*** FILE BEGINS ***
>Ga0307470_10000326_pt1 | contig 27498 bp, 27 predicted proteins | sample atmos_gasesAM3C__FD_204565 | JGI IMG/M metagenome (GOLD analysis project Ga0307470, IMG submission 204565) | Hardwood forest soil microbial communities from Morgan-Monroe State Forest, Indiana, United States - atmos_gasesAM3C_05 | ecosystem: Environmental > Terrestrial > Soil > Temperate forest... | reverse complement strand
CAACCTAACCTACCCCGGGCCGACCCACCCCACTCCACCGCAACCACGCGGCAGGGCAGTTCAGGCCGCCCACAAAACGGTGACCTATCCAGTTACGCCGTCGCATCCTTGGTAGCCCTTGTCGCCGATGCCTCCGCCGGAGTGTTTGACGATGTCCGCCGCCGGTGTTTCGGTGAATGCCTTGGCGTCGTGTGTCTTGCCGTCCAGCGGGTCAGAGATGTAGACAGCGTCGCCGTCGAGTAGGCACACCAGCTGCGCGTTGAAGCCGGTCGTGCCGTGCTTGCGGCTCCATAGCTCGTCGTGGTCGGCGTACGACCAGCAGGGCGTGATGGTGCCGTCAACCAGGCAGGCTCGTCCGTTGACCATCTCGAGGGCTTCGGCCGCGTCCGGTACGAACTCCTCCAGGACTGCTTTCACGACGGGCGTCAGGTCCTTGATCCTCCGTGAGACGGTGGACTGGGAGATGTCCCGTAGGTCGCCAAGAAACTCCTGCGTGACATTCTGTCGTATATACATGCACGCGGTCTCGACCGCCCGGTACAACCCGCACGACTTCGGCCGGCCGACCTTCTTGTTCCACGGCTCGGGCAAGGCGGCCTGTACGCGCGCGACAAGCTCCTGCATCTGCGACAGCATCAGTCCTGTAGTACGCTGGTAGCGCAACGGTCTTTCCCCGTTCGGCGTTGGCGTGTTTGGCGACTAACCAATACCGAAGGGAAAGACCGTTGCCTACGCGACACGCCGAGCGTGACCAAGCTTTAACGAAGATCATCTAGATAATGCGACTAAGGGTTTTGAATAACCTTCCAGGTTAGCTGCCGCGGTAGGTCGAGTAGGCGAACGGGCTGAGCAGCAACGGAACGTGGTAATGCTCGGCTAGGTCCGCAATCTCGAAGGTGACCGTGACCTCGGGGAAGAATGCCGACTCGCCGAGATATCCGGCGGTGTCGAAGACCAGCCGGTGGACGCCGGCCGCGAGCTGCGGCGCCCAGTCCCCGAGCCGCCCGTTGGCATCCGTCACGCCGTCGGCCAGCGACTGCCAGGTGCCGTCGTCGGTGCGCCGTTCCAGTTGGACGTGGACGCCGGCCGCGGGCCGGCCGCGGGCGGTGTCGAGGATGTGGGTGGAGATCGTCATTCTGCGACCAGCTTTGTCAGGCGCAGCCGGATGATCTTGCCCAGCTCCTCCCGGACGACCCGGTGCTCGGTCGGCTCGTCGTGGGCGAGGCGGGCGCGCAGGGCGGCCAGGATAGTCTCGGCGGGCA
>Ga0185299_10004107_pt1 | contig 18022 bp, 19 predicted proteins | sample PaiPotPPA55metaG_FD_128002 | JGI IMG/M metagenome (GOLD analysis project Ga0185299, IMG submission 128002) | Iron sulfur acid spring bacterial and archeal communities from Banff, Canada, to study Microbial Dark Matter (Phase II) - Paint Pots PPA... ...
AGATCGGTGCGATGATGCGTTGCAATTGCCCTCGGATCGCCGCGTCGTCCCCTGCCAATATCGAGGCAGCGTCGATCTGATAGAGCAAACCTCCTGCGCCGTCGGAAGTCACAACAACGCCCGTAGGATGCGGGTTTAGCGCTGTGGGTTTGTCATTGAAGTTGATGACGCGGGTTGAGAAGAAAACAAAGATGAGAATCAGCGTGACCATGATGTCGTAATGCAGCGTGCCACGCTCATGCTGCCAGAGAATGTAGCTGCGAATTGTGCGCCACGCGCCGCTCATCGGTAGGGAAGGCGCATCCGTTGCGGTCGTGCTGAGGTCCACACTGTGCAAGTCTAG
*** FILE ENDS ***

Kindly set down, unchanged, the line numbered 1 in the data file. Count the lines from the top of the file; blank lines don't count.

>Ga0307470_10000326_pt1 | contig 27498 bp, 27 predicted proteins | sample atmos_gasesAM3C__FD_204565 | JGI IMG/M metagenome (GOLD analysis project Ga0307470, IMG submission 204565) | Hardwood forest soil microbial communities from Morgan-Monroe State Forest, Indiana, United States - atmos_gasesAM3C_05 | ecosystem: Environmental > Terrestrial > Soil > Temperate forest... | reverse complement strand